A fuel truck exploded in a Mexico City maternity hospital on Thursday, killing three people and injuring dozens.
According to Lizbeth Diaz and Joanna Zuckerman Bernstein of Reuters, the victims included one woman and two children. Mexican authorities set up police lines around the chaotic scene, where people seeking information on family members gathered for updates; officials noted that it seemed everyone had been accounted for.
"I am so worried about my sister. She's supposed to have given birth. We brought her in yesterday," Monserrat Garduno, a 32-year-old nurse, said. "They won't let us pass. I want to know how she is."
Reuters reported that several babies were found under the rubble. Mexican firefighters and rescue workers combed through the remains for survivors.
According to Catherine E. Shoichet, Mariano Castillo and Rafael Romo of CNN, more than 100 people were inside Cuajimalpa Maternal Hospital when the blast occurred at 7 a.m., shortly after a hose burst on a truck supplying fuel to the building, triggering an explosion.
"They tried to stop the leak, but it was not possible," Mexico City Mayor Miguel Angel Mancera said, telling Reuters that three people have been detained and two had been hospitalized.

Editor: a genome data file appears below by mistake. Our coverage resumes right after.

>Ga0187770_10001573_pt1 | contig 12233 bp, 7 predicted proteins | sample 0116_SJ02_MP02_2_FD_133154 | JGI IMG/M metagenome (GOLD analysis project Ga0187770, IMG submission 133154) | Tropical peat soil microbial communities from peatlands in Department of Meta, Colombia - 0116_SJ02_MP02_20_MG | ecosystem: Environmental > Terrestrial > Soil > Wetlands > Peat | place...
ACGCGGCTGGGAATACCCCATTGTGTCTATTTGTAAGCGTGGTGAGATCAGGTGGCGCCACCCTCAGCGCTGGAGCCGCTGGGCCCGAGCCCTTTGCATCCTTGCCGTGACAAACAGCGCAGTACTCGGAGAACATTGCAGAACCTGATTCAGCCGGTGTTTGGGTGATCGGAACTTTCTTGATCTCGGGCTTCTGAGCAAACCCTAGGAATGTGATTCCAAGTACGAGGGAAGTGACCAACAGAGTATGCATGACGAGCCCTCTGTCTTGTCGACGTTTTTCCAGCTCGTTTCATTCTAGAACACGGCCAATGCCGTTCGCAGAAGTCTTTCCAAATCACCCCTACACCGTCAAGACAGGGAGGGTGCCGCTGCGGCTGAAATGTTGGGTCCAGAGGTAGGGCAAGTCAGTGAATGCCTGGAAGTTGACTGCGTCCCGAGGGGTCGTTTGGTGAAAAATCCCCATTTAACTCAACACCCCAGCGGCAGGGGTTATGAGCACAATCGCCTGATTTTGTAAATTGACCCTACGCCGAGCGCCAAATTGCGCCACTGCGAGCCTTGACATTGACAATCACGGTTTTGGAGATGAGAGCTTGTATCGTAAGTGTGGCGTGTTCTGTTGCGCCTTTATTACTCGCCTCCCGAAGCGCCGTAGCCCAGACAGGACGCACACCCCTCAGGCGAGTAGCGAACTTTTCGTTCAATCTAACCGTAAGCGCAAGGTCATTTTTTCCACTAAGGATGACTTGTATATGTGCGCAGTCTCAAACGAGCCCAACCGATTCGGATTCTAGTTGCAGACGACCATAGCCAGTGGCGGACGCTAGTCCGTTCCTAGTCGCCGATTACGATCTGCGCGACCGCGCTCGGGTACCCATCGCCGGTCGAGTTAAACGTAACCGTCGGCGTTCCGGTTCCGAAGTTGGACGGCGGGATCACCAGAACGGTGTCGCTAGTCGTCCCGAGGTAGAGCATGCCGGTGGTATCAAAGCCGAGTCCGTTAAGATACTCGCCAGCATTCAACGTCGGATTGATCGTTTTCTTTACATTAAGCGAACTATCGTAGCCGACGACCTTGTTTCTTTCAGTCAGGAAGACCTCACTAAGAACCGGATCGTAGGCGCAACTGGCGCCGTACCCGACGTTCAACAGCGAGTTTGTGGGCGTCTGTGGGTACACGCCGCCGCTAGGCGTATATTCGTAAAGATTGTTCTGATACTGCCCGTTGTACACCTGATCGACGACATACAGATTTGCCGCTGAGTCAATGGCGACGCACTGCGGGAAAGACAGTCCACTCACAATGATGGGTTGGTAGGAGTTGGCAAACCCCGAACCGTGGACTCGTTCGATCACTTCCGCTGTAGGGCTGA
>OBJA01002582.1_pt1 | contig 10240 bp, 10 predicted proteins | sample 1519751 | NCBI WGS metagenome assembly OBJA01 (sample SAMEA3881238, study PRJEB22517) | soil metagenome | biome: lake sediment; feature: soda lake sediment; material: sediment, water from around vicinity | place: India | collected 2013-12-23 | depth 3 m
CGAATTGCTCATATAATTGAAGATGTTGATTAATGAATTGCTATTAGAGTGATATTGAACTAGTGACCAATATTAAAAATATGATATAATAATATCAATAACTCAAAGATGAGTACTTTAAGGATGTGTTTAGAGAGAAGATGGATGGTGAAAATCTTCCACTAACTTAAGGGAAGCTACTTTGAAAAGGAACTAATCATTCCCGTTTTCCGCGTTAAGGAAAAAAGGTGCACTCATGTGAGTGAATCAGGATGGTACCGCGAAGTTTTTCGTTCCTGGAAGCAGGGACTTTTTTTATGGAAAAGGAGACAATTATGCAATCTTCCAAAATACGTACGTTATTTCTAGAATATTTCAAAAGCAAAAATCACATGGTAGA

Mancera added that the fuel truck company involved in the blast had been working in Mexico City since 2007. According to Reuters, many areas of Mexico City rely on fuel truck deliveries because they have no mains fuel supply.
Supervising nurse Ivonne Lugo Durantes told CNN that she spent 10 minutes trapped under the rubble before she was rescued. She called her husband, Mario Angeles Sanchez, to describe the events as they unfolded.
"I am still a little bit in shock," Durantes said of the explosion. "It was a nightmare."
According to CNN, Mexican officials initially reported a higher death toll. However, an incorrect report was issued due to a mix-up between the numbers of dead and seriously injured.
Ignacio, a volunteer at the scene, described the rescue efforts to CNN.
"We started pulling babies from the debris who were alive," Ignacio said. "We pulled out, fortunately, I think we pulled out seven. We would've wanted to pull out more."
Witnesses told CNN that "the explosion shook the neighborhood."
"We heard something, and it smelled so much like gas, really a lot," witness Teresa Ramirez said. "Then two minutes, three seconds later, we saw an explosion that made everything fly in the air. It threw me to the ground."
The mayor told CNN that 70 percent of the hospital collapsed, although some walls and steel columns were still standing.
According to CNN, the fuel truck was supplying liquefied petroleum gas to the hospital. The fuel, a mix that could be mostly propane or mostly butane, is commonly used in Mexico for heating, cooking and other applications.